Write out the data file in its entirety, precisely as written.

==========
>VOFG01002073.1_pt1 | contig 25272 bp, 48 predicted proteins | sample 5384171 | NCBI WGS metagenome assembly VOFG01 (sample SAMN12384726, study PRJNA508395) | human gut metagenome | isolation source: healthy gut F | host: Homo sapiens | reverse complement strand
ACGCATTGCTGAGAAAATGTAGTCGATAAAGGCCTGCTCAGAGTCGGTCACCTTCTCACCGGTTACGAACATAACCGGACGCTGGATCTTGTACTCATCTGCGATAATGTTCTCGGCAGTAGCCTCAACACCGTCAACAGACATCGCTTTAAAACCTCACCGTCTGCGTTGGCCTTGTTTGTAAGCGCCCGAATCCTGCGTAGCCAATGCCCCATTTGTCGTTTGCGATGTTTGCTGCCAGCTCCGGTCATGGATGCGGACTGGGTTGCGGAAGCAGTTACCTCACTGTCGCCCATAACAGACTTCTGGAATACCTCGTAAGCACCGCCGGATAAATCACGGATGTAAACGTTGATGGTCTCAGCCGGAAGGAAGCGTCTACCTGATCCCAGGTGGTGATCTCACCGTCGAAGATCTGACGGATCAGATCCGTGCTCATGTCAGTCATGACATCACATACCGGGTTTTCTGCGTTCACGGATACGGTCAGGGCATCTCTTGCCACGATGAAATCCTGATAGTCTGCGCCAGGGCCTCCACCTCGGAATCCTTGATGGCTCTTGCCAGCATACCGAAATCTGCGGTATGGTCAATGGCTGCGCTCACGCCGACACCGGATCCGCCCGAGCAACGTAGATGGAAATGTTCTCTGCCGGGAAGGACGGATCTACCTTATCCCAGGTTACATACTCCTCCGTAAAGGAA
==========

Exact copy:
>VOFG01002073.1_pt1 | contig 25272 bp, 48 predicted proteins | sample 5384171 | NCBI WGS metagenome assembly VOFG01 (sample SAMN12384726, study PRJNA508395) | human gut metagenome | isolation source: healthy gut F | host: Homo sapiens | reverse complement strand
ACGCATTGCTGAGAAAATGTAGTCGATAAAGGCCTGCTCAGAGTCGGTCACCTTCTCACCGGTTACGAACATAACCGGACGCTGGATCTTGTACTCATCTGCGATAATGTTCTCGGCAGTAGCCTCAACACCGTCAACAGACATCGCTTTAAAACCTCACCGTCTGCGTTGGCCTTGTTTGTAAGCGCCCGAATCCTGCGTAGCCAATGCCCCATTTGTCGTTTGCGATGTTTGCTGCCAGCTCCGGTCATGGATGCGGACTGGGTTGCGGAAGCAGTTACCTCACTGTCGCCCATAACAGACTTCTGGAATACCTCGTAAGCACCGCCGGATAAATCACGGATGTAAACGTTGATGGTCTCAGCCGGAAGGAAGCGTCTACCTGATCCCAGGTGGTGATCTCACCGTCGAAGATCTGACGGATCAGATCCGTGCTCATGTCAGTCATGACATCACATACCGGGTTTTCTGCGTTCACGGATACGGTCAGGGCATCTCTTGCCACGATGAAATCCTGATAGTCTGCGCCAGGGCCTCCACCTCGGAATCCTTGATGGCTCTTGCCAGCATACCGAAATCTGCGGTATGGTCAATGGCTGCGCTCACGCCGACACCGGATCCGCCCGAGCAACGTAGATGGAAATGTTCTCTGCCGGGAAGGACGGATCTACCTTATCCCAGGTTACATACTCCTCCGTAAAGGAA